Aquino is not worried however, because historically speaking, authoritarian regimes fail to deliver to a greater extent than democracies. If Duterte's promises are left unfulfilled, Aquino thinks that the electorate will "again look for another type of government and regime that will deliver".

Tom Villarin provided another perspective on Duterte's role in the Philippines, stating that the nation's democracy is not inclusive, with many politicians coming from political dynasties. Villarin's opinion is that it is the dynastic nature of Philippines that has led to a backlash against what is perceived by the disillusioned masses as a "democracy deficit."

Although Villarin described how Duterte does have "control of social media", has the resources of the government behind him, and is reaping the benefits of the country's high economic growth, he also pointed out that there is a widening inequality gap and the president is not addressing the issues that come with that.

Maria Chin Abdullah provided some details about her experience as a member of the former opposition in Malaysia, which aimed to build a united front to implement institutional reform to reduce corruption and to restore the economy. They faced numerous issues when forming the new government, particularly since they "didn't expect to win", but they were still dedicated to fulfilling the promises they had made when running for election.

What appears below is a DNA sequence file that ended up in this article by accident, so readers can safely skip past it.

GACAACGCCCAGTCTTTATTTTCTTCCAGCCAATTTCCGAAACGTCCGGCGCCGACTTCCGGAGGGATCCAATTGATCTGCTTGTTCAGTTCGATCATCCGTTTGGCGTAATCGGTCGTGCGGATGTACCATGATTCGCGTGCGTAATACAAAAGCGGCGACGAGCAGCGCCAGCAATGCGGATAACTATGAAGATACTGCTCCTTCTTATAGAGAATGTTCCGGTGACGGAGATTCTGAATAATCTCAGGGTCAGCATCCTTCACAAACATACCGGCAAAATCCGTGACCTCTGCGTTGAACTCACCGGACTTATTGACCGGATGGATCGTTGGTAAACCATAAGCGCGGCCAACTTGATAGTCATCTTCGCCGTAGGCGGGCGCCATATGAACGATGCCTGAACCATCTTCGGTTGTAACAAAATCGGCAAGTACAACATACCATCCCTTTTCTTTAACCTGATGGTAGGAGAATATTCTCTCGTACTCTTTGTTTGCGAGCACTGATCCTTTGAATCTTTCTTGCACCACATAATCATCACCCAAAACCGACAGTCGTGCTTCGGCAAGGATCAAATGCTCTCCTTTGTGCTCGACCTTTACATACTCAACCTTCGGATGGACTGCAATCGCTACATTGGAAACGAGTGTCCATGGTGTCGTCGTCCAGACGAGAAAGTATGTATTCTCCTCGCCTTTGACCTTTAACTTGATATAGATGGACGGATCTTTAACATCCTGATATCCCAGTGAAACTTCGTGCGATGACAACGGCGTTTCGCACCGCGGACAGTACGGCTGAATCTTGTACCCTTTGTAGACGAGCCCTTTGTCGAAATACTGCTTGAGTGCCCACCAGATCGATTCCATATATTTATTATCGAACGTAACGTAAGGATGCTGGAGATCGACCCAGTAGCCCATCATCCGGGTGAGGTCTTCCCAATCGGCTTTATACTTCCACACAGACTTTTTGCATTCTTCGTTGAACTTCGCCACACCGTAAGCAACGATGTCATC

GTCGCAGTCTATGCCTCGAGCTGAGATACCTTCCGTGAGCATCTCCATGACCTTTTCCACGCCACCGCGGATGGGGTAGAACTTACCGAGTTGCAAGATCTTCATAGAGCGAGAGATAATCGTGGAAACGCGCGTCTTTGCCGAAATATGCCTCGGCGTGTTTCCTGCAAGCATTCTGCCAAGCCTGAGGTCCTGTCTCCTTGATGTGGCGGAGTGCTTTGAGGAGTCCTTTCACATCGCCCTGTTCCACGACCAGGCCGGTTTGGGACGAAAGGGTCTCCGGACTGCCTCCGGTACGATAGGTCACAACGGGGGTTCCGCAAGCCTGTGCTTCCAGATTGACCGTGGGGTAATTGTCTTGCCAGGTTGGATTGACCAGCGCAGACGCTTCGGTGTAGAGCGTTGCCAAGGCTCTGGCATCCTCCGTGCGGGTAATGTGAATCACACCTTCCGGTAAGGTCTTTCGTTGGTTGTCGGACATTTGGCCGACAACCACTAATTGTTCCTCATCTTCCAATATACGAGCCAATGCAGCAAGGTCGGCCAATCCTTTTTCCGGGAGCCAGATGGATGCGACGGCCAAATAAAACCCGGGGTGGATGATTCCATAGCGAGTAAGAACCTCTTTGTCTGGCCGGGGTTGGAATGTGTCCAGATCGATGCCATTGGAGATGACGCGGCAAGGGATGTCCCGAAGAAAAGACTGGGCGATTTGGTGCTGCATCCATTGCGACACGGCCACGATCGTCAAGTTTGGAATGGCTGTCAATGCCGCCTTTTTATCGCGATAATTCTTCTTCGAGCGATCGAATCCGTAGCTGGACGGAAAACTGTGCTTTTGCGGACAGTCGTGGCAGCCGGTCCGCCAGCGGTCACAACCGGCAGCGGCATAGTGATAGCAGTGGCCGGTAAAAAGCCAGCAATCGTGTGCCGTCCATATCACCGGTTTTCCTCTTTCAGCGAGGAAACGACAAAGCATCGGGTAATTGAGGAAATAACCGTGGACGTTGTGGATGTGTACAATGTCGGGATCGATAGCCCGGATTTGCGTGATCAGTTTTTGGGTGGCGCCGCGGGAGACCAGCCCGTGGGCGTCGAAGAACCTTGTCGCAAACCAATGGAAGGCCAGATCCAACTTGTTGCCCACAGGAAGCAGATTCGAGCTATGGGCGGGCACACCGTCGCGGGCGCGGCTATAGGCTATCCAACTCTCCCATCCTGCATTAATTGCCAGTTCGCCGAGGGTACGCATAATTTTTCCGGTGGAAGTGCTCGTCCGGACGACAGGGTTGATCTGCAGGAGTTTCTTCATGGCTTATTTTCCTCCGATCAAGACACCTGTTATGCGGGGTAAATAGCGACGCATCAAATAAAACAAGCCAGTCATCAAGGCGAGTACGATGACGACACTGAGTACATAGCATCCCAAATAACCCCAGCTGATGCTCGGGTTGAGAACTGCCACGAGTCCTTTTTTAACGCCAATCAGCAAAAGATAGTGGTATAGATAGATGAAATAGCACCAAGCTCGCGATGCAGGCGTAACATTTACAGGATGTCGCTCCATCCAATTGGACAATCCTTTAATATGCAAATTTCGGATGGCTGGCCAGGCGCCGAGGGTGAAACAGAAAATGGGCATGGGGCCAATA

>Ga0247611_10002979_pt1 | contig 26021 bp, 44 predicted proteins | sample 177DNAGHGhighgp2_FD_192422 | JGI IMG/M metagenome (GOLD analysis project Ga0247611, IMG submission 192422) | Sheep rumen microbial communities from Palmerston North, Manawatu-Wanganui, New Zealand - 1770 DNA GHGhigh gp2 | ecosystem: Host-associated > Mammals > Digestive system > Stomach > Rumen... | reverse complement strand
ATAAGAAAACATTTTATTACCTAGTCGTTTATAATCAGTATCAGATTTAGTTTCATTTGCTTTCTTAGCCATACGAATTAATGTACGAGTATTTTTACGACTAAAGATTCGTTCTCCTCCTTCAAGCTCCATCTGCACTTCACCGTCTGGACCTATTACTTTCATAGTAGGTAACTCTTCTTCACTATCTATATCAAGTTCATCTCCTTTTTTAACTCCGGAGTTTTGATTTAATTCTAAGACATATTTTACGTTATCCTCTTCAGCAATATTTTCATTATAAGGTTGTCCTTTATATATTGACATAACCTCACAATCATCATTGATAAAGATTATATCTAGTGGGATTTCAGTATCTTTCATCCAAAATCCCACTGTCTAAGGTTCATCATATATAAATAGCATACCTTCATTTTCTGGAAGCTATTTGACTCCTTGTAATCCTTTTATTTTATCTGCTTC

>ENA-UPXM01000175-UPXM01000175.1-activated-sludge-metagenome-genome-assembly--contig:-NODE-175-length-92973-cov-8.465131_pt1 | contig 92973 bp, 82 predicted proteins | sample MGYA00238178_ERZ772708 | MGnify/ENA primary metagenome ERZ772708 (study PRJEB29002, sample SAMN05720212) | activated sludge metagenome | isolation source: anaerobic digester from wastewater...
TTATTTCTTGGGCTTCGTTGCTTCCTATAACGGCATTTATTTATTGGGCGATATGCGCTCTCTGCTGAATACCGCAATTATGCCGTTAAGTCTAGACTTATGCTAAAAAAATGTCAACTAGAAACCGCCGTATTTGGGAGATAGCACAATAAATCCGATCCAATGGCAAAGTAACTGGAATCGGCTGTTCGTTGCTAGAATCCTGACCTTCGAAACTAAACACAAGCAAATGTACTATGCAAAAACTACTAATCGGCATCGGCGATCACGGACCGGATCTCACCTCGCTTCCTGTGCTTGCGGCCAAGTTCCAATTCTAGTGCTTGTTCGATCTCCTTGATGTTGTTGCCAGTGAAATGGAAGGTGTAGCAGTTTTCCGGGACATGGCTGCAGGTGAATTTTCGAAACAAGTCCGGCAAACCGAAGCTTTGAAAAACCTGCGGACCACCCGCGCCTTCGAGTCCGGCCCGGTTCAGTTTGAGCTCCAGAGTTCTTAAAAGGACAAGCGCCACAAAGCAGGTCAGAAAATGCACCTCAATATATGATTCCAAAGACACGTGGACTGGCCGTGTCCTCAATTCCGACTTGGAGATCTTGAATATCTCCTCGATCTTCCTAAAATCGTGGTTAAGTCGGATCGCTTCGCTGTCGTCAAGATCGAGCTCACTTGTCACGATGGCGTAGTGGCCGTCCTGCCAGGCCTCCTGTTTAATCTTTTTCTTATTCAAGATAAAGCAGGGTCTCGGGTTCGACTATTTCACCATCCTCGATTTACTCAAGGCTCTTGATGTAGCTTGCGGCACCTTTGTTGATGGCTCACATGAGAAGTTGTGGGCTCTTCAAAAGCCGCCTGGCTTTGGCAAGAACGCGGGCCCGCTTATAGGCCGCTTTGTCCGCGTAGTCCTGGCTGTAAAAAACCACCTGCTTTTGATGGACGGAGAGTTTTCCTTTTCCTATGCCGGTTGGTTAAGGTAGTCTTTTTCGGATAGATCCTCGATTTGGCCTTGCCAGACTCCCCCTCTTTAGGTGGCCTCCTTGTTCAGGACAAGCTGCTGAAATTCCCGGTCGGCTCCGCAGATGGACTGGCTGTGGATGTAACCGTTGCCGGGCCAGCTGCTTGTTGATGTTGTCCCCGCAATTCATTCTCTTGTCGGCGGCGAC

"Democracy has no template," she stressed. "There will be errors along the way. We now have a chance, for the first time in 60 years, to try democracy."


Ibrahim Suffian spoke from his perspective as a member of Malaysian civil society, saying that, "many Malaysians are excited about the prospect of reform" and describing the change of government as a "confluence of many factors". However, there are issues that remain to be addressed, including the need to change the "culture of subservience to leadership", and for people to be more tolerant of the "noisiness" mentioned previously by Wahid. He recognizes that it will take time for the changes to take root and translate into greater economic opportunity, but hopes to "learn from our friends around the region to ensure the reforms last".

Kudo turned the discussion to Japan, and asked the two representatives of the Japanese Diet to weigh in on the survey results showing that the Japanese people distrust their political parties.